That was apparently not Google's intent, and the claim itself would have been ridiculous. Google realized what had occurred and claims the license was solely the ďstockĒ option they use on other services, picked for simplicity. As a result they will be revising that section of the license for Chrome. The retroactive change has already been applied, which has caused the phrasing of the license to change. The change is significant, now much friendlier, saying that any content you own remains yours.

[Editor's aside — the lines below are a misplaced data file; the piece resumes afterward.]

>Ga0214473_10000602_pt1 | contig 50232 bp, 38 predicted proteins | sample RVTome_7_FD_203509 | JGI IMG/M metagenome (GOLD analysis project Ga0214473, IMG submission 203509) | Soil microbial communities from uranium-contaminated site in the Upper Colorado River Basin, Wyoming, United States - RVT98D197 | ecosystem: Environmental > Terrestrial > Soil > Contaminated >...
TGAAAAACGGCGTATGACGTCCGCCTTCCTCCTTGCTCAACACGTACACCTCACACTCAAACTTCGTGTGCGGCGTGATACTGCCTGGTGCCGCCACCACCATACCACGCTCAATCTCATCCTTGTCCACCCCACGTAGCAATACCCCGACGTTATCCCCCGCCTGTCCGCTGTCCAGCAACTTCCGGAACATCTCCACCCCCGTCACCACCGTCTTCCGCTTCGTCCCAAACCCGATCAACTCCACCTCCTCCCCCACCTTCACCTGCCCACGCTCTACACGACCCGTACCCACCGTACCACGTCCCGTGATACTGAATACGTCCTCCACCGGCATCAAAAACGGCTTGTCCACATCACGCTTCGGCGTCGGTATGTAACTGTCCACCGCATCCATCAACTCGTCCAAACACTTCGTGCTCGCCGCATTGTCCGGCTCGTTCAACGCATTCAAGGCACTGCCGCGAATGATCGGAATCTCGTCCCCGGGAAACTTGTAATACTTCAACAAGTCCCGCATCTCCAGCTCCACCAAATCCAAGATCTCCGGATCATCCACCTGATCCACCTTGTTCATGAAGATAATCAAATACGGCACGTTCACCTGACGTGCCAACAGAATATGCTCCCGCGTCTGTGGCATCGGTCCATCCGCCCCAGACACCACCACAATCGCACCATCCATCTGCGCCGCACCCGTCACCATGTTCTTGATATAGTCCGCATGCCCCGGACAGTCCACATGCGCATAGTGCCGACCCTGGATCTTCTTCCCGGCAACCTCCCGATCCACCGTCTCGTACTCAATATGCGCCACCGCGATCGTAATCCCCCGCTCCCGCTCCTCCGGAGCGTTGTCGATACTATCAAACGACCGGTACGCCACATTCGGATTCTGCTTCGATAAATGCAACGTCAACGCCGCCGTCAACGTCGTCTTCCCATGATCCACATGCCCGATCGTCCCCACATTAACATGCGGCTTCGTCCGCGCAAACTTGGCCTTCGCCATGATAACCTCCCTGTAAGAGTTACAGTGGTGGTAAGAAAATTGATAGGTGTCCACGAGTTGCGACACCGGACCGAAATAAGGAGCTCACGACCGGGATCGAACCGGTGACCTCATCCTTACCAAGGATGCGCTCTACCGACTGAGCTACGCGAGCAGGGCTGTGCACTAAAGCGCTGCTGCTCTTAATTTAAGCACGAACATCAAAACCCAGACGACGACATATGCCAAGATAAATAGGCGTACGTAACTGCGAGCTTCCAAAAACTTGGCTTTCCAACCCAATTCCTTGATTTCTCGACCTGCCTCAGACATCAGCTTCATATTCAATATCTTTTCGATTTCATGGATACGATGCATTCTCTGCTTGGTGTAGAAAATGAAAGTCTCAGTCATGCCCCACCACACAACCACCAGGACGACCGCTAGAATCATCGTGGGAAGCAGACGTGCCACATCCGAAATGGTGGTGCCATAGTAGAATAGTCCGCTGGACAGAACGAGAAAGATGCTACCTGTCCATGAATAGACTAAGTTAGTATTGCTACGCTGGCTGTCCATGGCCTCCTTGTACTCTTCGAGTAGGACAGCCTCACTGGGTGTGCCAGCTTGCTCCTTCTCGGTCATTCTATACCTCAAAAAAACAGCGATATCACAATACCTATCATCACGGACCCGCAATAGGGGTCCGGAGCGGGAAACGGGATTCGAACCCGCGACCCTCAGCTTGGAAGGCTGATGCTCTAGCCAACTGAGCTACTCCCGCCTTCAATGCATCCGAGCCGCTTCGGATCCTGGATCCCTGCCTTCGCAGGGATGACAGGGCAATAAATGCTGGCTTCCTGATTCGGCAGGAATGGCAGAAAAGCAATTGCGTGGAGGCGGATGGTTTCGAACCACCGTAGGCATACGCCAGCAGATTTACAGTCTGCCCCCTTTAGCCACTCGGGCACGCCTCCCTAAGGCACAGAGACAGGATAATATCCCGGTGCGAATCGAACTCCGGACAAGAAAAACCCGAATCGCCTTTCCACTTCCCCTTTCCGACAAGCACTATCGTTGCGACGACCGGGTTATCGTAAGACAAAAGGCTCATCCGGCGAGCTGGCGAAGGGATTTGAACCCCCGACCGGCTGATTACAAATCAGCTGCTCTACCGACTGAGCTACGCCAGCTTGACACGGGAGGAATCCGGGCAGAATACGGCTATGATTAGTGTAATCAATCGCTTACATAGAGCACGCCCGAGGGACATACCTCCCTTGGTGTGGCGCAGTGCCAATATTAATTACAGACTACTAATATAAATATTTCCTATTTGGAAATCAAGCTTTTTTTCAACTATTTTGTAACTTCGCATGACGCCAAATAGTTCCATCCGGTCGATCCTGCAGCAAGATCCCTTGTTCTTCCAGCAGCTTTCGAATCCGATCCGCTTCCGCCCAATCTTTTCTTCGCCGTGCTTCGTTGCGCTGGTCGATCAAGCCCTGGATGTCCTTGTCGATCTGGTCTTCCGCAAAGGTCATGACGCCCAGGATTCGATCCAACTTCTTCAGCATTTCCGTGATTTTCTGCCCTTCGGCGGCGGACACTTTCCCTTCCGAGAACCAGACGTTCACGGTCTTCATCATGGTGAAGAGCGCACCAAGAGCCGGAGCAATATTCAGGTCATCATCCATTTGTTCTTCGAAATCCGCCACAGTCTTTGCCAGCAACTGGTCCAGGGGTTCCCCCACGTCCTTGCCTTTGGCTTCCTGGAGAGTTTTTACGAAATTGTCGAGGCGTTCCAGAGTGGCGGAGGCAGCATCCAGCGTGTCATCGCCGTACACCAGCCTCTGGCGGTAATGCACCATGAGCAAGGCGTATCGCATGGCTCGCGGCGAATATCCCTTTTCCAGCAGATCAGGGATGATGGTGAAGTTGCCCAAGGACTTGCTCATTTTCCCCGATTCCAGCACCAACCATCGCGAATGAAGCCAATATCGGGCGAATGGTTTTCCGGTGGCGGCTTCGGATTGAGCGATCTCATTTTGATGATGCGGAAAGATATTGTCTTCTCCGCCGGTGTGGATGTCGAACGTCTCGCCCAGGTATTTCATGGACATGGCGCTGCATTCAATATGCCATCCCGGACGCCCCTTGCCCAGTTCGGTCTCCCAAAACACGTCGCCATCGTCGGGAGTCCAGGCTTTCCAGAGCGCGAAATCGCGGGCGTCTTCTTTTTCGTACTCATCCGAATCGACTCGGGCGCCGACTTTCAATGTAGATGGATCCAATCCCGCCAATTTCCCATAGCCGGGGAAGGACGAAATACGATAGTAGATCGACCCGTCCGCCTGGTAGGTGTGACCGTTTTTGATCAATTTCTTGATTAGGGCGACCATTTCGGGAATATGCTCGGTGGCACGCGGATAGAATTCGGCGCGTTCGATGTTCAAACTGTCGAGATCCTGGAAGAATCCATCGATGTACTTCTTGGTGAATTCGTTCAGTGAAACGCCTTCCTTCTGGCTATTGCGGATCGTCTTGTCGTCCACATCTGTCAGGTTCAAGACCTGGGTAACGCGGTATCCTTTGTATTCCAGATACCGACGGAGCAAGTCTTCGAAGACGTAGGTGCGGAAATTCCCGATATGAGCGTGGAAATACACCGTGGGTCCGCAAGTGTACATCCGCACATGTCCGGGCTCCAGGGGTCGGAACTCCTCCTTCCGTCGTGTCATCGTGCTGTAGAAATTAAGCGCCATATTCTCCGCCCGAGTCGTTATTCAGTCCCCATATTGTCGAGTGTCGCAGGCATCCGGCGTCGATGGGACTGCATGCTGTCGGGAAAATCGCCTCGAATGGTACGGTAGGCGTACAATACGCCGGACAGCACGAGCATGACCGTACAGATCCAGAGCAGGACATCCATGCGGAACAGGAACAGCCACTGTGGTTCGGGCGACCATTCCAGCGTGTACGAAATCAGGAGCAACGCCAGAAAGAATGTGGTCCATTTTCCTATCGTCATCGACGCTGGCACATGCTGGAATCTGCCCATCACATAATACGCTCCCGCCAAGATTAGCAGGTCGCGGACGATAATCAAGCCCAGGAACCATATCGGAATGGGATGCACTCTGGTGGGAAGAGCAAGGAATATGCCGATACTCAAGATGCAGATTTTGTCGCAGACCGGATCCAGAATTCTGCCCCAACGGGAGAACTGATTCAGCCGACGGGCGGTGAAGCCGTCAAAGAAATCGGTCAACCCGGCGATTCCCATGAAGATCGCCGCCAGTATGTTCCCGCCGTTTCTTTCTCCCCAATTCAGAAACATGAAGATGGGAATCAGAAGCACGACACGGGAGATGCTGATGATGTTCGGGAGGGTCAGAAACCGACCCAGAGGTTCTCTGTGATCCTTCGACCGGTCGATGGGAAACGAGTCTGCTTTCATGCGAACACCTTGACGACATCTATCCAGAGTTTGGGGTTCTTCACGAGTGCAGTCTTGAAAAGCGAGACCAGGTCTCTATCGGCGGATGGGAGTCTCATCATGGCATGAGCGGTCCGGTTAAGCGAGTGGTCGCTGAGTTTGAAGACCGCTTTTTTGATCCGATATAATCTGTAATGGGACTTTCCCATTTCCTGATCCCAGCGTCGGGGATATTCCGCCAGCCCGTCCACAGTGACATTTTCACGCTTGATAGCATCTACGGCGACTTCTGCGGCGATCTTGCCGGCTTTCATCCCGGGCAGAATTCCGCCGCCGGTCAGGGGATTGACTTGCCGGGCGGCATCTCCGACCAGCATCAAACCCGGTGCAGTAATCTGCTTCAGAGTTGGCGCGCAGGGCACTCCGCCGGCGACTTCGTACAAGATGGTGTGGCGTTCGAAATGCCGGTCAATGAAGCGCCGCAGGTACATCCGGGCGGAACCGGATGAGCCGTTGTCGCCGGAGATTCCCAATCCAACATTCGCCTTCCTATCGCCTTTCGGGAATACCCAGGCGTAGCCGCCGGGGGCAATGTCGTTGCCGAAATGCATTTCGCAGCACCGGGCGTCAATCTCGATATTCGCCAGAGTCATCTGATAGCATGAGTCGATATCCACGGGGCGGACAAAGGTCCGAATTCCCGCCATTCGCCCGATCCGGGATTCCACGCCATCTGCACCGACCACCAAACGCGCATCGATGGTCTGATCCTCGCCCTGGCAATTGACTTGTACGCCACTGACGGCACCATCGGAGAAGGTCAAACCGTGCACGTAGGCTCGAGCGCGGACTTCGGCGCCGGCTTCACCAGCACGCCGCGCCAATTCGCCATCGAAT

This will certainly put the minds of those who were upset by the license wording at ease.